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14 May 2019 | Story Thabo Kessah | Photo Tsepo Moeketsi
Prof Ashafa
Prof Ashafa’s research documents plants used by the Basotho in the management of different ailments.

The Phytomedicine and Phytopharmacology Research Programme (PPRP) in the Department of Plant Sciences on the Qwaqwa Campus researches the biological effects of medicinal plants used in the folkloric medicine of the Eastern Free State, particularly to explore the values and contribution of indigenous knowledge systems (IKS) towards broader scientific research. This is according to the programme’s principal investigator and researcher, NRF C2-rated researcher, Professor Anofi Ashafa. 

 “Our research is mainly aimed at documenting plants used by the Basotho in the management of different ailments and to further discover, isolate, and purify active phytoconstituents that are responsible for disease curation or amelioration, thereby assisting in the global promotion of accessible and affordable medication in developing countries,” said Prof Ashafa. 

Since 2012, the PPRP has worked extensively on Basotho medicinal plants (BMP) used as antimicrobials, antioxidants, antidiabetics, antitubercular, anticancer, anthelmintic, and antidiarrheal agents, starting from biological activities up to the  evaluation of the toxicity of these plants for the kidney, liver, and heart functions in order to establish safe dosage parameters. These activities have led to the discovery of four potent antidiabetic biomolecules that are awaiting the processes of patency and commercialisation. Additional outputs include 104 published peer-reviewed articles , 7 postdoctoral fellows, 6 PhDs, 9 master’s, and 16 honours graduates.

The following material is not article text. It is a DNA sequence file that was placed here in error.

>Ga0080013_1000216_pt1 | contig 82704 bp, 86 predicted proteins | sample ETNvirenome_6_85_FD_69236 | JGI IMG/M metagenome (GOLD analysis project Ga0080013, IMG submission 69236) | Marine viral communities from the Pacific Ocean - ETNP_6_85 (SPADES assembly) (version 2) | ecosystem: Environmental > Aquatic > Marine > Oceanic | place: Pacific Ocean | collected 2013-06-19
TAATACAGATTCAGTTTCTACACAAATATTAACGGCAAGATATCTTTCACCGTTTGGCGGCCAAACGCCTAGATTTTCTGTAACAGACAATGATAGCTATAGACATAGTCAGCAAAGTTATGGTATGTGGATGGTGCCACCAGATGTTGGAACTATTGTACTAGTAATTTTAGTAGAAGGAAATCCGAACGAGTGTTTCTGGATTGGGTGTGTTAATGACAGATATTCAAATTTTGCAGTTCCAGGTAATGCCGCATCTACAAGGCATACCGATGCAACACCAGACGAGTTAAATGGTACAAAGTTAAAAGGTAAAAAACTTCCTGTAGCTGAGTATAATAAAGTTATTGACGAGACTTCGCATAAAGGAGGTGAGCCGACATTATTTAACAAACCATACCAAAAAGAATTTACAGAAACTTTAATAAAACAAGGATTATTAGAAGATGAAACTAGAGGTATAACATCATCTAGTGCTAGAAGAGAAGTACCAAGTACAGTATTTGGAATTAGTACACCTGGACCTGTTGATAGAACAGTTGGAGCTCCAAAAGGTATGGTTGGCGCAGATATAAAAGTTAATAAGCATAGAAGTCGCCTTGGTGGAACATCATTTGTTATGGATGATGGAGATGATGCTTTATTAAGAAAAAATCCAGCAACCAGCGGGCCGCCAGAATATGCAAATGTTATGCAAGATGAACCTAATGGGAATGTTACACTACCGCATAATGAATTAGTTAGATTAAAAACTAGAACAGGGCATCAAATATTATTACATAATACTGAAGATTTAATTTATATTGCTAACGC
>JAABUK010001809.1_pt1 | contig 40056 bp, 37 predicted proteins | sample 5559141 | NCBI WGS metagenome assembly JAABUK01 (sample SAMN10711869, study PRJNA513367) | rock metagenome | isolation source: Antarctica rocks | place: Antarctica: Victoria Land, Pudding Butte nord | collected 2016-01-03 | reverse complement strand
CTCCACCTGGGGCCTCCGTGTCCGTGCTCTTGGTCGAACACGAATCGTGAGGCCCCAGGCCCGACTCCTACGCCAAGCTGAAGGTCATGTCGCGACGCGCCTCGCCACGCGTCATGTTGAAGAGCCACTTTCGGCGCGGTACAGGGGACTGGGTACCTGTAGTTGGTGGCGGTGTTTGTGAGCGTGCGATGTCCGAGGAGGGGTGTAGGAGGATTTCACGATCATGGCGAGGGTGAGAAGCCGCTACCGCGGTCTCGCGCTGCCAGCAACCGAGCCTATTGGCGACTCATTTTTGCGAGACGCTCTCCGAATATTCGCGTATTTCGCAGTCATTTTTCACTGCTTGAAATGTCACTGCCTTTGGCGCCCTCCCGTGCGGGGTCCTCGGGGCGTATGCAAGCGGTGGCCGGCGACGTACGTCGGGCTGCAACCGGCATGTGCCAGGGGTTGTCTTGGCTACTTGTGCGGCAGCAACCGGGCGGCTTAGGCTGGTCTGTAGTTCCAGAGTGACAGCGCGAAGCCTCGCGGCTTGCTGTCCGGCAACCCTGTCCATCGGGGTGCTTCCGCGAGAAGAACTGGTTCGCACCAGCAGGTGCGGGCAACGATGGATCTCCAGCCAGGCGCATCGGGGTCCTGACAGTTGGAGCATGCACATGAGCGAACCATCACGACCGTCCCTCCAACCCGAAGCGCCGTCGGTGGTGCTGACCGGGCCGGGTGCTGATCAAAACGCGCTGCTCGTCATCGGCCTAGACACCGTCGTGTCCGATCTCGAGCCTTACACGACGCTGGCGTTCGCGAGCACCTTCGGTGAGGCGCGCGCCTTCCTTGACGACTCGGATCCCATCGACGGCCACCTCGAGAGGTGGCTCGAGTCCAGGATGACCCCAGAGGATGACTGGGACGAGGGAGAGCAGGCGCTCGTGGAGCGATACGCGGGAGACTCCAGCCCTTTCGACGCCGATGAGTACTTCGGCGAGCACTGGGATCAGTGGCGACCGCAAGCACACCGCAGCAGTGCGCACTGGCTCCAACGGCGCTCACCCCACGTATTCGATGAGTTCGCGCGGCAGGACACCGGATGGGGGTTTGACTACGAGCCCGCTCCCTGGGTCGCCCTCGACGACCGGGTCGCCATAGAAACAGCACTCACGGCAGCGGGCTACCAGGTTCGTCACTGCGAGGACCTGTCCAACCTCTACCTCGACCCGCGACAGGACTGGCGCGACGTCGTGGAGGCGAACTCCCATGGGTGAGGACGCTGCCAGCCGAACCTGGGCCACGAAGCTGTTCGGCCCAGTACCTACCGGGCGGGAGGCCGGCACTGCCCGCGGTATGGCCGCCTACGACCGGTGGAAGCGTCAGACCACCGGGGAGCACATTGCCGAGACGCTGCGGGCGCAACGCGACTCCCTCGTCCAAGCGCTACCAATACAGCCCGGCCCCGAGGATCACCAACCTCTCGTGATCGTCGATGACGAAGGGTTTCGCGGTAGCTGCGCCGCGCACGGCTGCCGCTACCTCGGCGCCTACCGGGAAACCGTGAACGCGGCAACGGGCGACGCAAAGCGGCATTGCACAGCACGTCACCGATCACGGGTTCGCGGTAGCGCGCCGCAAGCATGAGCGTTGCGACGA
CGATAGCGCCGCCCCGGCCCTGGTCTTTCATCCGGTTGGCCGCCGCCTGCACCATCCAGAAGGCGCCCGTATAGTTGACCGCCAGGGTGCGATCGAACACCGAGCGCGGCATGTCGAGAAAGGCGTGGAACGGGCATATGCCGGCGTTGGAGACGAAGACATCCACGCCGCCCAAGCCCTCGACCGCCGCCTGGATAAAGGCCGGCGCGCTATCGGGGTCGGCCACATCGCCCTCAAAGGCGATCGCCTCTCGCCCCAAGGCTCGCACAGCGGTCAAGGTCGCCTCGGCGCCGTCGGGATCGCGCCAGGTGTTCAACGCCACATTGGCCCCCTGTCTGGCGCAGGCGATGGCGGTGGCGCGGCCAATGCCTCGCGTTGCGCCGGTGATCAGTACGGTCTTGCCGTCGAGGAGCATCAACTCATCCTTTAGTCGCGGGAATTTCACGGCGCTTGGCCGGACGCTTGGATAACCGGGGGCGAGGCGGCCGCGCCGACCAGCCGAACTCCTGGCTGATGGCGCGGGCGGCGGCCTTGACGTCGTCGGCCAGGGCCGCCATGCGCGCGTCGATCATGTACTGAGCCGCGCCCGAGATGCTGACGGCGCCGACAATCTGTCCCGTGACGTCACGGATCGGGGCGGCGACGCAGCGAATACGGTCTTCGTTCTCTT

“Our research informs teaching and the development of expertise in ethnobotany, 
phytomedicine, and phytopharmacology in order to contribute to the National Development Plan (NDP) through human capacity development, skills, and knowledge transfer.

The group is also investigating some medicinal plants on the endangered red list of the South African National Biodiversity Institute (SANBI), through micropropagation and field trials as well as proposing conservation strategies to preserve these valuable species.

The PPRP consists of postdoctoral fellows, PhD, master’s, and honours students and research is done in collaboration with several local and international universities as well as the Agricultural Research Council of South Africa. 


News Archive

Kovsies produces another Mandela Rhodes Scholar
2012-10-25

Joanie van der Merwe
Photo: Supplied

25 October 2012

Another Kovsie student has been awarded the prestigious Mandela Rhodes Scholarship. Joanie van der Merwe, a B.A. Honours Communication Science student, has been selected as one of 29 students from across the continent to receive the scholarship for 2013. The scholarship is awarded to young Africans who demonstrate academic and leadership potential.

This is the second successive year that the university has produced a Mandela Rhodes Scholar. Kovsie student Jaco Griessel was one of 23 students who received the bursary in 2011 for studies this year.

Joanie, who also holds a BA Honours Psychology degree, will study for her Master’s degree in Media Theory and Practice at the University of Cape Town next year. During the scholarship, she will be granted access to leadership development programmes. The scholarship covers study and registration costs, study material, accommodation and a living allowance.

Joanie says family urged her to apply for the scholarship. “After coming to terms with what the scholarship entails, I realised that I identify with the values and characteristics to which Mandela Rhodes scholars aspire.”

“I have a dream of forming an integral part of the continent in such a way that I will be able to serve others and empower the community where it is needed most. I want to live in such a way that my trials and mistakes are not wasted. They should be learnt from and be used to inspire and encourage others.”

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